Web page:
A rent freeze is possible, but the details are murky

A bill in the state Legislature would offer rent relief for struggling tenants, but landlords would be affected too.

Lawmakers and housing advocates are calling for rent cancelation in New York.

Lawmakers and housing advocates are calling for rent cancelation in New York. Mark Lennihan/AP/Shutterstock

In light of the new coronavirus pandemic, more and more lawmakers and housing advocates are calling for rent cancellation in New York. They argue that as tenants lose their jobs or get their hours cut, they need economic relief. But the main legislative proposal may not be the best way forward, for either landlords or tenants.

Gov. Andrew Cuomo imposed a 90-day eviction moratorium, effectively codifying a memo that came earlier from the state courts. Cuomo, who hasn’t publicly supported a rent freeze, has said his action is enough to protect renters because their landlords can’t evict them for not paying rent. 

However, tenant advocates have argued that Cuomo’s order will simply cause a backlog of evictions once the moratorium is lifted, because it doesn’t offer any rent forgiveness. Renters who don’t pay now can get penalized later. “People are not paying rent,” Cea Weaver, campaign coordinator for the Housing Justice for All coalition, a group of left-leaning organizations advocating for tenant rights, said. “We’re desperately seeking a policy solution that’s not homelessness.”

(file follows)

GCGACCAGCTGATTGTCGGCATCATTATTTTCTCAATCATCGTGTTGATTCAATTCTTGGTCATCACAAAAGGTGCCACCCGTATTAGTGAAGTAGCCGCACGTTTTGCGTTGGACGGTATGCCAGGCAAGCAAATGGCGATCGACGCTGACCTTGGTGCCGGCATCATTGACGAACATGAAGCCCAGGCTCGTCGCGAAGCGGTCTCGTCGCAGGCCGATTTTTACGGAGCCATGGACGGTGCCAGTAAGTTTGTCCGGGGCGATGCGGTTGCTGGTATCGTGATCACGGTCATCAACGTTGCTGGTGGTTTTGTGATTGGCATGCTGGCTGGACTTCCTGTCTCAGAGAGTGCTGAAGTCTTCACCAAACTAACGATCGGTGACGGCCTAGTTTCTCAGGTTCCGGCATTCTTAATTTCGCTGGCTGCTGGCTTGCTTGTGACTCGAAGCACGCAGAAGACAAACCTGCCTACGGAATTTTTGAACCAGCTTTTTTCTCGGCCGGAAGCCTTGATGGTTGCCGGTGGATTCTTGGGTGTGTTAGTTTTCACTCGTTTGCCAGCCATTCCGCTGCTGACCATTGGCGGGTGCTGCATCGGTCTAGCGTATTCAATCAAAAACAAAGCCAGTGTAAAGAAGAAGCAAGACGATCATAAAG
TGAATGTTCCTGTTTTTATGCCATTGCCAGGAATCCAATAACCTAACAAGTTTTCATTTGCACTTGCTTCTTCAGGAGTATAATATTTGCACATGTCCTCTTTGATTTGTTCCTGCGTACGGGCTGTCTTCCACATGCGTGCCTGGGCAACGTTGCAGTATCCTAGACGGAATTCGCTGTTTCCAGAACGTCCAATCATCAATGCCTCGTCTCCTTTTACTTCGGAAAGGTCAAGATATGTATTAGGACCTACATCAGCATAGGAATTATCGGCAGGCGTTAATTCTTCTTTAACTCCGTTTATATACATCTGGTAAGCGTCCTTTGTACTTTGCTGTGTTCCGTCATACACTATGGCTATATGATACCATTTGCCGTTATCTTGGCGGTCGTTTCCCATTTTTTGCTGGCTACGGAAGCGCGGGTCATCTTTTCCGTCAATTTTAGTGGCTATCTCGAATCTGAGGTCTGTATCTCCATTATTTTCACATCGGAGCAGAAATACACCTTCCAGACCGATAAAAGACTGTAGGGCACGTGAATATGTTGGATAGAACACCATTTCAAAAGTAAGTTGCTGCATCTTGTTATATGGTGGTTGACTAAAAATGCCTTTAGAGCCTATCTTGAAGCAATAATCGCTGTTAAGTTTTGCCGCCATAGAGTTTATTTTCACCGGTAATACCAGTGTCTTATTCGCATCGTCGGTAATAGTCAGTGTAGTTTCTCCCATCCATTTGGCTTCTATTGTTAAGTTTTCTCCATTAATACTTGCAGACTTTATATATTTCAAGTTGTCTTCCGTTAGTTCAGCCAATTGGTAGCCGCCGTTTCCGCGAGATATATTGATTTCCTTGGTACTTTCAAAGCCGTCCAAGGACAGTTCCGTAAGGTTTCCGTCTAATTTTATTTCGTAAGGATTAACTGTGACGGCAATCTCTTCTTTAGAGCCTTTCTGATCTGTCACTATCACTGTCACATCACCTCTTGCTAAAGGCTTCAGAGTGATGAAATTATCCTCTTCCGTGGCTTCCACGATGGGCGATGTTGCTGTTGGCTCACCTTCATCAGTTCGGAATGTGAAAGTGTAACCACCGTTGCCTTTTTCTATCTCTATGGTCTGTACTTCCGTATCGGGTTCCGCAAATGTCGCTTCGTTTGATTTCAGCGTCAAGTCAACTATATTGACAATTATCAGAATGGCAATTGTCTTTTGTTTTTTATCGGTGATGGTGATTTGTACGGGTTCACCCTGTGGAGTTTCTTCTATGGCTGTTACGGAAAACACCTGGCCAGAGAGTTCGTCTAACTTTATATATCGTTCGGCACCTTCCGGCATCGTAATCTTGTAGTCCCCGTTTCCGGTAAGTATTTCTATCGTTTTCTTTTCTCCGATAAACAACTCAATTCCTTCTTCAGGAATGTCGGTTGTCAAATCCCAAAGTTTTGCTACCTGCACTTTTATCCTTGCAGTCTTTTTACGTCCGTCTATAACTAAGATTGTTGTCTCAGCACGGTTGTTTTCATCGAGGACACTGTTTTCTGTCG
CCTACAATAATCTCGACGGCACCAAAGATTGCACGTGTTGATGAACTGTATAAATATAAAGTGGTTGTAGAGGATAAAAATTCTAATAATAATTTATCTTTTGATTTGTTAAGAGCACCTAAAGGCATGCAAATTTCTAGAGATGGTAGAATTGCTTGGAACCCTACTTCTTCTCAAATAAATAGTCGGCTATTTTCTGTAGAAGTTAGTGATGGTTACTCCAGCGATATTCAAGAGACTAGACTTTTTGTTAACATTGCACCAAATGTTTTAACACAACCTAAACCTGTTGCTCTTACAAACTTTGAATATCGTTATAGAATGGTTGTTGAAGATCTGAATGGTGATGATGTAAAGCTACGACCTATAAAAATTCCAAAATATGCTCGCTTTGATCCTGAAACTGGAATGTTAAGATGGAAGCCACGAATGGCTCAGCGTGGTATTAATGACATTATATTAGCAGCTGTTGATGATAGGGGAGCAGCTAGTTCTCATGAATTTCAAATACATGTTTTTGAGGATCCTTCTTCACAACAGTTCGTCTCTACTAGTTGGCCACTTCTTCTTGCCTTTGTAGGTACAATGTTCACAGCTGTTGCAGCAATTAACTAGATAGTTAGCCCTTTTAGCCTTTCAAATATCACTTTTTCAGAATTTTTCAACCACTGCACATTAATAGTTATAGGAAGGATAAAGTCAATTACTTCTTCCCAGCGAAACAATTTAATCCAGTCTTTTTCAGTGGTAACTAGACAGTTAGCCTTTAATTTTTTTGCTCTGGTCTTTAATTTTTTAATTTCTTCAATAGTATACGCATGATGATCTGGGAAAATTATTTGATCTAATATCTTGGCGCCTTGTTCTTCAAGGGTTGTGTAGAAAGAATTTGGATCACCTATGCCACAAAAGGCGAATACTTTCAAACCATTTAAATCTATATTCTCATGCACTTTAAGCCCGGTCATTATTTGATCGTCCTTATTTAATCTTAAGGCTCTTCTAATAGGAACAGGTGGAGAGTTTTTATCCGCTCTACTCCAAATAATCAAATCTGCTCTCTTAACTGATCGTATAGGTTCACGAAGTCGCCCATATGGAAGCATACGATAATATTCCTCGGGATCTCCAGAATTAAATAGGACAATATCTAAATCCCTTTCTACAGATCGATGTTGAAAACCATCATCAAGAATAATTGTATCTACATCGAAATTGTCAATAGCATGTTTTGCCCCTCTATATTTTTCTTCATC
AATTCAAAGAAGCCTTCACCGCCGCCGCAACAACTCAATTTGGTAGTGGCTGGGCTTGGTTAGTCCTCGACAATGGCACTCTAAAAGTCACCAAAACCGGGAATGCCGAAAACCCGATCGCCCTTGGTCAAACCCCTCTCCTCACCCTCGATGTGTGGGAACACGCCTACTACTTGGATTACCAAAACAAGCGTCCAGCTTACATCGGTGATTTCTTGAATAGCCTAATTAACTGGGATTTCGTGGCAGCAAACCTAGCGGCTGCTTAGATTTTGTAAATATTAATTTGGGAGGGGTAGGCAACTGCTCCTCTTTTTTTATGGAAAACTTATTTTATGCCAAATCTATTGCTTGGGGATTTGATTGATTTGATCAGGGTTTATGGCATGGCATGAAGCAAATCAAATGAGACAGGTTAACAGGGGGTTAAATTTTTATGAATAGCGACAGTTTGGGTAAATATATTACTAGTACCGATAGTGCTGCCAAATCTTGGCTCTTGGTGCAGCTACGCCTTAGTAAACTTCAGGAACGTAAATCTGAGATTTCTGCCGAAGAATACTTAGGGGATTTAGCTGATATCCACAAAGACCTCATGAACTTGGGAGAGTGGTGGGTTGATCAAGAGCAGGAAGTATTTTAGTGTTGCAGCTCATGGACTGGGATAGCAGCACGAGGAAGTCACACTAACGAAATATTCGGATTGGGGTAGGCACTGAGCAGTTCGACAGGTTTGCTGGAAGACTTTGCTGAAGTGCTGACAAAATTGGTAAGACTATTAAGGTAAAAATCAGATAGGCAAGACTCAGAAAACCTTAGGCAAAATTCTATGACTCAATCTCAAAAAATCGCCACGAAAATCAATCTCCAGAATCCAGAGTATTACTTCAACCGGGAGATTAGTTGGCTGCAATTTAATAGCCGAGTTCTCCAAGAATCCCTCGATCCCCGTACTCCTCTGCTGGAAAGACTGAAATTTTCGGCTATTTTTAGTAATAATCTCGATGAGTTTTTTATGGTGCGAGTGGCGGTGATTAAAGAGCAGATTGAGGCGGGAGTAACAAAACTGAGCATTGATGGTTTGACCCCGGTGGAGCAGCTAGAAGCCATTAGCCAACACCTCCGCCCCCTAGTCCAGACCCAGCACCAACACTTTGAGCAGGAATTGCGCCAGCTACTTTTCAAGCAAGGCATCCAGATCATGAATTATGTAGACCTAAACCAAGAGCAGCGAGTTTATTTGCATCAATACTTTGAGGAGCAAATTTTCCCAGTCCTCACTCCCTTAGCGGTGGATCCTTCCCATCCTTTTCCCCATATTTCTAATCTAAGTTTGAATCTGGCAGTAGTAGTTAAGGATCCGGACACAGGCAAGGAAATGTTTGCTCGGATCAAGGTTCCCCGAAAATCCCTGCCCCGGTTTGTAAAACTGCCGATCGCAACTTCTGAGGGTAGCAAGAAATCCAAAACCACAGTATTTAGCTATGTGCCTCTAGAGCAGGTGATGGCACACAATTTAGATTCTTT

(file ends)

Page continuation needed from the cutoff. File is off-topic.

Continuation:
In order to address the issue, state Sen. Michael Gianaris introduced a rent-relief bill that would allow “any residential tenant or small business commercial tenant in the state that has lost income or has been forced to close their place of business” to have their rent suspended for 90 days. That means that they won’t owe any rent during that period, even when it is over. It includes relief for the landlords who need it in the form of mortgage payment forgiveness for 90 days. This goes further than the moratorium on mortgage payments that Cuomo already instituted, which only applies to owners of single and two-family homes facing financial hardships as a result of the pandemic, and only defers those payments to a later date.